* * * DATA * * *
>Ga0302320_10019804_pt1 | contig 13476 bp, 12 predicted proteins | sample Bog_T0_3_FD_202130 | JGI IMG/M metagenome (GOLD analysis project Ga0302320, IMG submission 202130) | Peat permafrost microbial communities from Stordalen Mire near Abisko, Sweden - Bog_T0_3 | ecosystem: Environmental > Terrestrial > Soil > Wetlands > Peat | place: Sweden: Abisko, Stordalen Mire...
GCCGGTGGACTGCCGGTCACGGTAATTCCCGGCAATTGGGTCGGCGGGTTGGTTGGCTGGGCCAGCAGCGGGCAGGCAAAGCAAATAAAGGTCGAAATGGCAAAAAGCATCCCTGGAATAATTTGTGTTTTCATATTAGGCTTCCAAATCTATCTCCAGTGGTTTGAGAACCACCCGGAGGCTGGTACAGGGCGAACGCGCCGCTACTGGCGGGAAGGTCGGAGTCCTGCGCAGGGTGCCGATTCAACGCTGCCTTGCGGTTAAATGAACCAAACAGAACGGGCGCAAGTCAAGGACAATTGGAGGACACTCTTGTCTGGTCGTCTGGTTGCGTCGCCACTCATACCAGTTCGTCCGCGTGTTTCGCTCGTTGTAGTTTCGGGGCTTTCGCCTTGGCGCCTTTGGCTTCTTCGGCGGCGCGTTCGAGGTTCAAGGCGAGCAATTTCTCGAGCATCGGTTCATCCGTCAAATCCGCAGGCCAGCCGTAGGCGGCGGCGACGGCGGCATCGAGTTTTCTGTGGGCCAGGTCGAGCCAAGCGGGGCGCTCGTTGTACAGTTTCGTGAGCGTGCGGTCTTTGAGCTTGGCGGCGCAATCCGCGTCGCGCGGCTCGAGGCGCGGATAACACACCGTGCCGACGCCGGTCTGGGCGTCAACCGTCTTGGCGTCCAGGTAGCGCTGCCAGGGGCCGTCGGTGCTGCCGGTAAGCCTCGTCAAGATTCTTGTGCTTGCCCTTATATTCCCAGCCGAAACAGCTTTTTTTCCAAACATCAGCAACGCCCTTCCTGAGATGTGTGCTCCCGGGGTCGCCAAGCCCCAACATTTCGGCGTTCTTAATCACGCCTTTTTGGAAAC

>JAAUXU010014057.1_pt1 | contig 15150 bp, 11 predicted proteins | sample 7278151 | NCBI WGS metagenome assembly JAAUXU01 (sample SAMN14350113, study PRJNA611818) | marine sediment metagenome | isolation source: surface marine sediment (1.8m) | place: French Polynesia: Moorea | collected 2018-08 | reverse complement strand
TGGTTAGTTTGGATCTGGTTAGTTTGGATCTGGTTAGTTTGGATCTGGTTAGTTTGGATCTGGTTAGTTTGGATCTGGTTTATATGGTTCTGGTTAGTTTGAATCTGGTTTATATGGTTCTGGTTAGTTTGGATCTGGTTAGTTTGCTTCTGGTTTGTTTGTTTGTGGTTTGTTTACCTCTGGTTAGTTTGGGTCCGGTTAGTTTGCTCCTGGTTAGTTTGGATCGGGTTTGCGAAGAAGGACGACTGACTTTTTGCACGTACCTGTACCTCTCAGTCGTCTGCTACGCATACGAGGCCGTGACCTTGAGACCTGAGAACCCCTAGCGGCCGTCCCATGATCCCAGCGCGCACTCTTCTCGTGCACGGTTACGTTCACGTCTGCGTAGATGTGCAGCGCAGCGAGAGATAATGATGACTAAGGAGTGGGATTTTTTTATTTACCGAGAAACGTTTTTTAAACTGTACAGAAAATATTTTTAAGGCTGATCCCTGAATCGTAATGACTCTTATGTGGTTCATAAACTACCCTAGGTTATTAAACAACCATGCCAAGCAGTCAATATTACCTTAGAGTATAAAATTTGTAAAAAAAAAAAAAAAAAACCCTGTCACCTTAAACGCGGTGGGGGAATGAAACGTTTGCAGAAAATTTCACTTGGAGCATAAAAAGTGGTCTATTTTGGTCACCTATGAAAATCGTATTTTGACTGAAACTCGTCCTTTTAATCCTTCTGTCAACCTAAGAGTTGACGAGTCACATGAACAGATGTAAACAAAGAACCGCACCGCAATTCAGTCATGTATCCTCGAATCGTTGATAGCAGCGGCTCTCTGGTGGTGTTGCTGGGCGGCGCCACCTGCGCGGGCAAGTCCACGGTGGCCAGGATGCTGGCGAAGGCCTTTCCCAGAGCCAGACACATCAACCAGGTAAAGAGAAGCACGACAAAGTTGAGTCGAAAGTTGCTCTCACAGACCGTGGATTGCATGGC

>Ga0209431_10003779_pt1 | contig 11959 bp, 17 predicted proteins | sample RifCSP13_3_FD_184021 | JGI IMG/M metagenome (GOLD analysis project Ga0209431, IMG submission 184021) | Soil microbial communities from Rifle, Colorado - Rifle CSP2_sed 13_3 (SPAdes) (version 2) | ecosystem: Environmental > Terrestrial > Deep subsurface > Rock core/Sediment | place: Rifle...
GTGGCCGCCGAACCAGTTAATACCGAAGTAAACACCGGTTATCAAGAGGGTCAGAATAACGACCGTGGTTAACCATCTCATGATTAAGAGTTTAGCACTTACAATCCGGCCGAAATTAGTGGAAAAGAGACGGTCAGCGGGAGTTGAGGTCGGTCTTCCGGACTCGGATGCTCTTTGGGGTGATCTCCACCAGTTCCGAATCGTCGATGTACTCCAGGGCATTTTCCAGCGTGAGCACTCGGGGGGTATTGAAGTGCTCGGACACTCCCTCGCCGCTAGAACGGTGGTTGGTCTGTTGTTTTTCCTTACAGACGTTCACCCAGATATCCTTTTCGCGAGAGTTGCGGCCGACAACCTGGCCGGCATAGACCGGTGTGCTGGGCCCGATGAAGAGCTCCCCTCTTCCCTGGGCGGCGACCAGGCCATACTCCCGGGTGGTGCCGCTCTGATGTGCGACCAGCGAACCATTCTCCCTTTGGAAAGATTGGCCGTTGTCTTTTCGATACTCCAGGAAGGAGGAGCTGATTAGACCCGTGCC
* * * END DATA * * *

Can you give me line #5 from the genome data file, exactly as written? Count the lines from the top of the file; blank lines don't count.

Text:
>Ga0209431_10003779_pt1 | contig 11959 bp, 17 predicted proteins | sample RifCSP13_3_FD_184021 | JGI IMG/M metagenome (GOLD analysis project Ga0209431, IMG submission 184021) | Soil microbial communities from Rifle, Colorado - Rifle CSP2_sed 13_3 (SPAdes) (version 2) | ecosystem: Environmental > Terrestrial > Deep subsurface > Rock core/Sediment | place: Rifle...